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ASCII, in computer science, acronym for American Standard Code for

Information Interchange. In computing, a coding scheme that assigns numeric


values to letters, numbers, punctuation marks, and certain other characters. By
standardizing the values used for these characters, ASCII enables computers and
computer programs to exchange information.
ASCII provides for 256 codes divided into two setsstandard and extendedof
128 each. These sets represent the total possible combinations of either 7 or 8 bits,
the latter being the number of bits in 1 byte. The basic, or standard, ASCII set
uses 7 bits for each code, yielding 128 character codes from 0 through 127
(hexadecimal 00H through 7FH). The extended ASCII set uses 8 bits for each
code, yielding an additional 128 codes numbered 128 through 255 (hexadecimal
80H through FFH).
In the standard ASCII character set, the first 32 values are assigned to
communication and printer control codesnonprinting characters, such as
backspace, carriage return, and tabthat are used to control the way information
is transferred from one computer to another or from a computer to a printer. The
remaining 96 codes are assigned to common punctuation marks, the digits 0
through 9, and the uppercase and lowercase letters of the Roman alphabet.
The extended ASCII codes, 128 through 255, are assigned to variable sets of
characters by computer manufacturers and software developers. These codes are
not as interchangeable among different programs and computers as are the
standard ASCII characters. IBM, for example, uses a group of extended ASCII
characters generally called the IBM extended character set for its personal
computers; Apple Computer uses a similar but different group of extended ASCII
characters for its Macintosh line of computers. Thus, whereas the standard ASCII
character set is universal among microcomputer hardware and software, extended
ASCII characters can be interpreted correctly only if a program, computer, or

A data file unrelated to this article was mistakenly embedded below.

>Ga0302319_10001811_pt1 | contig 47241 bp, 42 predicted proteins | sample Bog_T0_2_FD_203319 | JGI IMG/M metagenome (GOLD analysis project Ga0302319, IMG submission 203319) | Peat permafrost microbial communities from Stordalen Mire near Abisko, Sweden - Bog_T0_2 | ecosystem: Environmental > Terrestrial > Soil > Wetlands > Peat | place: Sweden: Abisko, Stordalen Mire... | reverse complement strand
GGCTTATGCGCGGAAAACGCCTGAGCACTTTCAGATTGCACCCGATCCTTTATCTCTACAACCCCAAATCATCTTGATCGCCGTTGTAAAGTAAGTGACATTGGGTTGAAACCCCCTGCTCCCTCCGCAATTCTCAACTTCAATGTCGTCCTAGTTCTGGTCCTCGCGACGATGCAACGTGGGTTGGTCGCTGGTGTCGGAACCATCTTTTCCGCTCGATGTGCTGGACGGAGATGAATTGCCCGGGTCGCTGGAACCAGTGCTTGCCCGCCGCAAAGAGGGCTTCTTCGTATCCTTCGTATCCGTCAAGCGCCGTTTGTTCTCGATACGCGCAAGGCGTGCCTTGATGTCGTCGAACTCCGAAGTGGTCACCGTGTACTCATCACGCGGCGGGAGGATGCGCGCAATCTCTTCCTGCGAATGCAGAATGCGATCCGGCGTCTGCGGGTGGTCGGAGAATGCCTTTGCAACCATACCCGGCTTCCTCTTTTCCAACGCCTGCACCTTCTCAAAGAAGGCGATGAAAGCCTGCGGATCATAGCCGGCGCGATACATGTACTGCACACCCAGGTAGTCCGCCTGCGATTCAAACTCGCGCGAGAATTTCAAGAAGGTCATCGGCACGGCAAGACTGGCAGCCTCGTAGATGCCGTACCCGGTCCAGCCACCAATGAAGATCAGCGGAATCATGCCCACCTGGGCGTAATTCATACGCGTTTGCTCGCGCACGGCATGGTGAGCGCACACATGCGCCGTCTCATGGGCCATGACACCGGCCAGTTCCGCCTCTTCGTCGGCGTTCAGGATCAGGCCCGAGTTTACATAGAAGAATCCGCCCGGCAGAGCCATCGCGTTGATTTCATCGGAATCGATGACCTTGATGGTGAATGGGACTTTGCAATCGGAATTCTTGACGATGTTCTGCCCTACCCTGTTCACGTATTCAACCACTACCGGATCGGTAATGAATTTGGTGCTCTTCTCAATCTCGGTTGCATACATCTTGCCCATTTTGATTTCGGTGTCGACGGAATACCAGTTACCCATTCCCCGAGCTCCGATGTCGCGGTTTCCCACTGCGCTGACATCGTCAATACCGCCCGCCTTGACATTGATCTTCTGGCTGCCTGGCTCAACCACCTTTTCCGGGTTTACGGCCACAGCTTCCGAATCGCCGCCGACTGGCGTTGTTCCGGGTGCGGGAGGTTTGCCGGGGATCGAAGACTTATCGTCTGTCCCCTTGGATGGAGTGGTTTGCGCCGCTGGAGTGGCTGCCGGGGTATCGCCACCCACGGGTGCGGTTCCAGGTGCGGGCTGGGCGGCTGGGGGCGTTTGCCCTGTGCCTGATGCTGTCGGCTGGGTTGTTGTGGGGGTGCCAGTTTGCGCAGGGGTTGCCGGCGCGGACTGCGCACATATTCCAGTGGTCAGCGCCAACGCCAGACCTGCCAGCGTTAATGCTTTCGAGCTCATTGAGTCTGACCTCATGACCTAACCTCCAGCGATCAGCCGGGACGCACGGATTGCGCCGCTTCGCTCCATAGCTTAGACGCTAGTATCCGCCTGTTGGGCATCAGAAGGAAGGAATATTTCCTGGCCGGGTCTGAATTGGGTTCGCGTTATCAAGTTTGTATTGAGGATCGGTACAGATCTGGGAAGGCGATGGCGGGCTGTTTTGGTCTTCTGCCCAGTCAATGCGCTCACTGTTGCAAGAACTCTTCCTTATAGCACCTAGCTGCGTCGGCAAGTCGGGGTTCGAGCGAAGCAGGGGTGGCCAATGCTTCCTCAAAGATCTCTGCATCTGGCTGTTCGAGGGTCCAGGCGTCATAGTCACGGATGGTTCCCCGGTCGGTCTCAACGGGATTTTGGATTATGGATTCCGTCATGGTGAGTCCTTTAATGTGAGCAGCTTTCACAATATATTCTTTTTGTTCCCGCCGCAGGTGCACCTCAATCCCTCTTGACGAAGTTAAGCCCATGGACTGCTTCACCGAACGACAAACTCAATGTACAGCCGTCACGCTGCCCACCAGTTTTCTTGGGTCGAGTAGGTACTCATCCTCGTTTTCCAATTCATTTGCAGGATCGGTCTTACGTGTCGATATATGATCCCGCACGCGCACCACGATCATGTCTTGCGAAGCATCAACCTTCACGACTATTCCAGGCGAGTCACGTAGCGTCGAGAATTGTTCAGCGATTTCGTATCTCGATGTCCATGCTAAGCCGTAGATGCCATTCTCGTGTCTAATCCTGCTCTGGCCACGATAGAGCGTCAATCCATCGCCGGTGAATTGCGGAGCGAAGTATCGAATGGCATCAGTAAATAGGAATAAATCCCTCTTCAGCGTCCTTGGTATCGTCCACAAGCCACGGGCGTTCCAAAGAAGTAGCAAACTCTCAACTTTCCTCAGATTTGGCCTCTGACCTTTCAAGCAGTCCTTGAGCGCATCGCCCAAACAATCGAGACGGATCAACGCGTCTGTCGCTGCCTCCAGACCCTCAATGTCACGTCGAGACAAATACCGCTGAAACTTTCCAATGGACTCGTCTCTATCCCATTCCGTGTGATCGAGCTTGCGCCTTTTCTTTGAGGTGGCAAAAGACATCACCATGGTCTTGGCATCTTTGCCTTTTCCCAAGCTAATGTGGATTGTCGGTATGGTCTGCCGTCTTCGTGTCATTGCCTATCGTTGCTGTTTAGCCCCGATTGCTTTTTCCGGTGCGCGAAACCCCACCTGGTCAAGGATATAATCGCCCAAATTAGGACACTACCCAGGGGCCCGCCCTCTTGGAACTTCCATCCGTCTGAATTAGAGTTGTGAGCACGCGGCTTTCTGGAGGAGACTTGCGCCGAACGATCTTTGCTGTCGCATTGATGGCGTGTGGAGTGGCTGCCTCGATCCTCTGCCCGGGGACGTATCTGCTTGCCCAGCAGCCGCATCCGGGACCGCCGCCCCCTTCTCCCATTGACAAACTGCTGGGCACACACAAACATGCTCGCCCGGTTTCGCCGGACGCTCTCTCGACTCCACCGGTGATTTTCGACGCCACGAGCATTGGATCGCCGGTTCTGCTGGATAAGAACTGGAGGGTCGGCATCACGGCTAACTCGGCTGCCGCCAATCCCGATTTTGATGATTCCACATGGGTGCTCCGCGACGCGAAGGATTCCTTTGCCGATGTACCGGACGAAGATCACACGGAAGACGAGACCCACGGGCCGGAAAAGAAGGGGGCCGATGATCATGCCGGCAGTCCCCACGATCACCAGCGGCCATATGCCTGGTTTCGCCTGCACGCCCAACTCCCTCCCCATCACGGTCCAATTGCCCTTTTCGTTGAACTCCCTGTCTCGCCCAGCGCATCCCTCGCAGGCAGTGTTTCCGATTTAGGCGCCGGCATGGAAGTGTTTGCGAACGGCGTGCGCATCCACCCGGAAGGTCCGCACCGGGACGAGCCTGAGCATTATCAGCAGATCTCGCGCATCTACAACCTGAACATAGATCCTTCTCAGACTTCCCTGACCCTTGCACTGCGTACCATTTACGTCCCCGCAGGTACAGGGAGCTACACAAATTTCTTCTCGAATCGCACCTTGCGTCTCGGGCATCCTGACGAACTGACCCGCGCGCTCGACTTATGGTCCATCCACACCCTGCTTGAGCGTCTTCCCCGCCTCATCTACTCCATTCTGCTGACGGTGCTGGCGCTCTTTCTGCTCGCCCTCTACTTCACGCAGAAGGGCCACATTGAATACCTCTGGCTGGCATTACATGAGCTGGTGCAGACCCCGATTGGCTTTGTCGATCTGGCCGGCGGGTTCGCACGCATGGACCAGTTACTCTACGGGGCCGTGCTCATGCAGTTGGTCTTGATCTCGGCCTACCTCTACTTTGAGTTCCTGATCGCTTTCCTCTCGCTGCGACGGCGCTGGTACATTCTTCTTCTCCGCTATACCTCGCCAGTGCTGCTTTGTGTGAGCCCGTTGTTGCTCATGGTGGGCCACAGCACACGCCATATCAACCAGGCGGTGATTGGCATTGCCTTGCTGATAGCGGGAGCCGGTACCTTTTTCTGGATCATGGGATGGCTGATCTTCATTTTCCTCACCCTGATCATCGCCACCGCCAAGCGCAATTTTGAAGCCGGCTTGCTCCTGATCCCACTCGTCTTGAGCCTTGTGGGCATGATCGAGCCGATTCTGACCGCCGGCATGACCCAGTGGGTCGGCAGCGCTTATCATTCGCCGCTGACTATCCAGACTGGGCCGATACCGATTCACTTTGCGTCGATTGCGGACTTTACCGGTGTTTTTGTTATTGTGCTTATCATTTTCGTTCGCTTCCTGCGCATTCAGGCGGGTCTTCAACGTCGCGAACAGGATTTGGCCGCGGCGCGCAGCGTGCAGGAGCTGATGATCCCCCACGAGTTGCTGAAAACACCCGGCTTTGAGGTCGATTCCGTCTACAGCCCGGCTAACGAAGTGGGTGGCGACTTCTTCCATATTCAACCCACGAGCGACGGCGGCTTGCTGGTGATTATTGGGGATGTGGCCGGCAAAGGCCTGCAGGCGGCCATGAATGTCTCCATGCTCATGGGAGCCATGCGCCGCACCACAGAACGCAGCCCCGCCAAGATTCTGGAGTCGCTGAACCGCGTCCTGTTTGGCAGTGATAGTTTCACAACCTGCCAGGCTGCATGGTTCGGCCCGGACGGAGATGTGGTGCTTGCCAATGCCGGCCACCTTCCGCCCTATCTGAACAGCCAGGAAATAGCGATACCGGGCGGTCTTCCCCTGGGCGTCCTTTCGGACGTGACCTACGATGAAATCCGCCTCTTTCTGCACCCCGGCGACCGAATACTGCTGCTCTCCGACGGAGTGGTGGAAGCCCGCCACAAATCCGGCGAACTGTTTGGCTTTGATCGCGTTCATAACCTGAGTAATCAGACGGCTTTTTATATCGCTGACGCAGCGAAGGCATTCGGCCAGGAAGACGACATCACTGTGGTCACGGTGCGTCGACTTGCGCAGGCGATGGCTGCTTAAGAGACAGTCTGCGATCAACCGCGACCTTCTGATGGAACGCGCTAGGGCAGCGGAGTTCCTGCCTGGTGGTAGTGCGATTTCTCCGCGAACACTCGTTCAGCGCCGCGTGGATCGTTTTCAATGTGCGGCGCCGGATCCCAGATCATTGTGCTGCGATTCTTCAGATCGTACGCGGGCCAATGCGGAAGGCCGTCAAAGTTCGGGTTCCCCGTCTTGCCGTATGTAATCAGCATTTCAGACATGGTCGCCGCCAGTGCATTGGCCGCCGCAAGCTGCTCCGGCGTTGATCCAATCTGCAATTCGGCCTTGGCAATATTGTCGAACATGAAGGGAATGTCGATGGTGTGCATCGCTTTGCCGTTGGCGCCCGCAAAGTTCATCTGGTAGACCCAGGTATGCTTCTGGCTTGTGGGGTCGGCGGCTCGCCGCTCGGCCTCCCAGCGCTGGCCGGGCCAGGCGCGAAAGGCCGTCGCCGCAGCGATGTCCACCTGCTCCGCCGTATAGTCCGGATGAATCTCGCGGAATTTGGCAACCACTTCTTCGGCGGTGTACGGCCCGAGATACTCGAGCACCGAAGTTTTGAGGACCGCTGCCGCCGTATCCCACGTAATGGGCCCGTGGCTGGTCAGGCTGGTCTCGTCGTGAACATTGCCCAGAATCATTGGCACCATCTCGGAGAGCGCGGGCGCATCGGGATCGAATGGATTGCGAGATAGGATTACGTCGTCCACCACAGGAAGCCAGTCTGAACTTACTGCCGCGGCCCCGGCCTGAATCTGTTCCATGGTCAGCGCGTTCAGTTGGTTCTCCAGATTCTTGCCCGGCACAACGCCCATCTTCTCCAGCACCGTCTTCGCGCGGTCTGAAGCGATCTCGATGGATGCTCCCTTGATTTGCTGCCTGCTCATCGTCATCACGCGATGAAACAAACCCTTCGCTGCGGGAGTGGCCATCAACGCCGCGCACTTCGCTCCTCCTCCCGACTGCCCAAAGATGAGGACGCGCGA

printer is designed to do so. See also ASCII File; Computer; EBCDIC.
Microsoft Encarta 2008. 1993-2007 Microsoft Corporation. All rights
reserved.

i
i
i
i
i
i
i
i

AND

AND

AND

AND

AND

AND

AND

AND

i
i
i
i

0
0
0

i
i
i

0
0
0
0

s
Back to the Byte
Do you remember the memory byte we drew a few chapters
ago? It was eight memory bits with their s wires all
connected together. Almost every time that we need to
remember a byte inside a computer, we also need an
additional part that gets connected to the bytes
output. This extra part consists of eight AND gates.
These eight AND gates, together, are called an
Enabler. The drawing on the left shows all of the
parts, the drawing on the right is a simpler way to draw

The second input of all eight AND gates are connected


together and given the name enable, or e for short.
When e is off, whatever comes into the Enabler goes no
further, because the other side of each AND gate is off,
thus the outputs of those gates are all going to be off.
When e is on, the inputs go through the Enabler
unchanged to the outputs, o.
By the way, when gates are used for something like this,
the name gate starts to make some sense. An Enabler
allows a byte through when the bit e is 1 and stops
the byte when it is 0. So e being on is like opening a
gate, and e being off is like closing a gate.

Bytes

Register

Enabler

0
0

We will take our byte, and connect it to an enabler, as shown in the left hand drawing. To
simplify once again, we can draw it as shown on the right.
Now we have a combination that can store eight bits. It captures them all at the same time, and it can
either keep them to itself, or let them out for use somewhere else. This combination of a Byte and an
Enabler, has a name, it is called a Register, thus the R in the drawing.
Register simply means a place to record some kind of information, like a hotel register where all the
guests sign in, or a check register where you write down each check that is written. In the case of
this computer part, you record the state of the eight input bits. This register is very limited
though, in that it can only hold one set of values; in a hotel register there is a new line for each
guest. Every time you store a new state in a computer register, the previous state of the eight memory
bits is lost. The only thing that is in there is the most recently saved value.